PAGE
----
The National Institute of Mental Health provides a list of medications used for attention deficit hyperactivity disorder (ADHD).
Medications can be prescribed by M.D.s (usually a psychiatrist) and in some states also by clinical psychologists, psychiatric nurse practitioners, and advanced psychiatric nurse specialists. Check with your state’s licensing agency for specifics.
|Trade Name||Generic Name||Approved Age|
|Adderall||amphetamine||3 and older|
|Adderall XR||amphetamine (extended release)||6 and older|
|Concerta||methylphenidate (long acting)||6 and older|
|Daytrana||methylphenidate patch||6 and older|
|Desoxyn||methamphetamine hydrochloride||6 and older|
|Dexedrine||dextroamphetamine||3 and older|
|Dextrostat||dextroamphetamine||3 and older|
|Focalin||dexmethylphenidate||6 and older|
|Focalin XR||dexmethylphenidate (extended release)||6 and older|
|Metadate ER||methylphenidate (extended release)||6 and older|
|Metadate CD||methylphenidate (extended release)||6 and older|
|Methylin||methylphenidate (oral solution and chewable tablets)||6 and older|
|Ritalin||methylphenidate||6 and older|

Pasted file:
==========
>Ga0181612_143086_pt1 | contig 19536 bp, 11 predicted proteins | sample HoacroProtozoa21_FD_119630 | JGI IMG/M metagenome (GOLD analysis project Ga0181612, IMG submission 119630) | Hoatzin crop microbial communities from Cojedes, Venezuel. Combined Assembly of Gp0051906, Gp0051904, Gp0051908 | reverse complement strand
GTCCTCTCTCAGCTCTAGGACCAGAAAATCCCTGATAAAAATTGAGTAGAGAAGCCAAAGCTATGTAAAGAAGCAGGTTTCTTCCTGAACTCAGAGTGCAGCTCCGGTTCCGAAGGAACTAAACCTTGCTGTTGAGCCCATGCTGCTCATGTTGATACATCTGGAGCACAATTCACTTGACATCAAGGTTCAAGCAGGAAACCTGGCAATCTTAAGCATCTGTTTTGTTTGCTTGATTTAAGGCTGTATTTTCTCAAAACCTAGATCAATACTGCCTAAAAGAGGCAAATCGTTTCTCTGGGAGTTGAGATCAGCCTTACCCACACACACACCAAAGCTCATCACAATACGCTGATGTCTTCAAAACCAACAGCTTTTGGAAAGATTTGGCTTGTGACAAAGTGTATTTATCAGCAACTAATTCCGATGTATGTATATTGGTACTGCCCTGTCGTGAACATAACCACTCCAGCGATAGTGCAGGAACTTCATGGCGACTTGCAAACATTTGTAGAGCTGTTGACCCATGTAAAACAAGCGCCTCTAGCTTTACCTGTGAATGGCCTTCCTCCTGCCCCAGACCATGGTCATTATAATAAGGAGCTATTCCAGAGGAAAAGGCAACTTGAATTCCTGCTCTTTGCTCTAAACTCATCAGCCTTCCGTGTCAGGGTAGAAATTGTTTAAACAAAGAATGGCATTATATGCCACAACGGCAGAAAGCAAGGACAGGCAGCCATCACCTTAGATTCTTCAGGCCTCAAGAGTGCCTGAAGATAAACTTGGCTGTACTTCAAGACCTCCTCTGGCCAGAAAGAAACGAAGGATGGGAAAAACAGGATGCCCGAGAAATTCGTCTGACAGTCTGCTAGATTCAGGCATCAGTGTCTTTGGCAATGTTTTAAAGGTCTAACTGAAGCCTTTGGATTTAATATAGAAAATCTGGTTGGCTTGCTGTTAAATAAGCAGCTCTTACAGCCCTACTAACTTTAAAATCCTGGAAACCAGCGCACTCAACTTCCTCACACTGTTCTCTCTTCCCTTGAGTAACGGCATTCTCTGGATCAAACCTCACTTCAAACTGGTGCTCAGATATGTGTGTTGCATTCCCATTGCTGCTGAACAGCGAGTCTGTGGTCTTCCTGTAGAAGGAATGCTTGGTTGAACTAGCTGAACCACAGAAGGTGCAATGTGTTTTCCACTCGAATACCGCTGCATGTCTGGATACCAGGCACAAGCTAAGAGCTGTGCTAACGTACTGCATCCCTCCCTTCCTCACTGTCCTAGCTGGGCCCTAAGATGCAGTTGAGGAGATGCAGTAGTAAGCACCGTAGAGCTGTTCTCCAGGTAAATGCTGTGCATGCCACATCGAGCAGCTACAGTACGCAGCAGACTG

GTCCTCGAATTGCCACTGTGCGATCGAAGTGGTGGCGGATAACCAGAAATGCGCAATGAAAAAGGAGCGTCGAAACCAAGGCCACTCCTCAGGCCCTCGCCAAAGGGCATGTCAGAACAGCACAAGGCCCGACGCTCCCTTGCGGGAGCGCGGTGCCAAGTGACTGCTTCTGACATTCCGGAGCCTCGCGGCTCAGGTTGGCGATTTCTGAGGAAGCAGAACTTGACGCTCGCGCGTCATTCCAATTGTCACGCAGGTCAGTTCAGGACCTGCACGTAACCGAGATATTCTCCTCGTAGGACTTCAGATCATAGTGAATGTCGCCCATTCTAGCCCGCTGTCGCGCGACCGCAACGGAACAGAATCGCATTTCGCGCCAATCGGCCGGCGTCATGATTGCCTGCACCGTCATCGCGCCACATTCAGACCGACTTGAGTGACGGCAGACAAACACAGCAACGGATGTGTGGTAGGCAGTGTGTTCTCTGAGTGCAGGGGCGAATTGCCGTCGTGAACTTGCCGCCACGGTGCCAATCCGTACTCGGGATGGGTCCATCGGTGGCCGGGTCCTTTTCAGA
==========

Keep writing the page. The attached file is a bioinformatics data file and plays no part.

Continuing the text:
|Ritalin SR||methylphenidate (extended release)||6 and older|
|Ritalin LA||methylphenidate (long acting)||6 and older|
|Strattera||atomoxetine||6 and older|
|Vyvanse||lisdexamfetamine dimesylate||6 and older|
*Not all ADHD medications are approved for use in adults.
NOTE: “extended release” means the medication is released gradually so that a controlled amount enters the body over a period of time. “Long acting” means the medication stays in the body for a long time.
Over time, this list will grow, as researchers continue to develop new medications for ADHD. Medication guides for each of these medications are available from the U.S. Food and Drug Administration (FDA).
Visit the National Institute of Mental Health for more information about ADHD.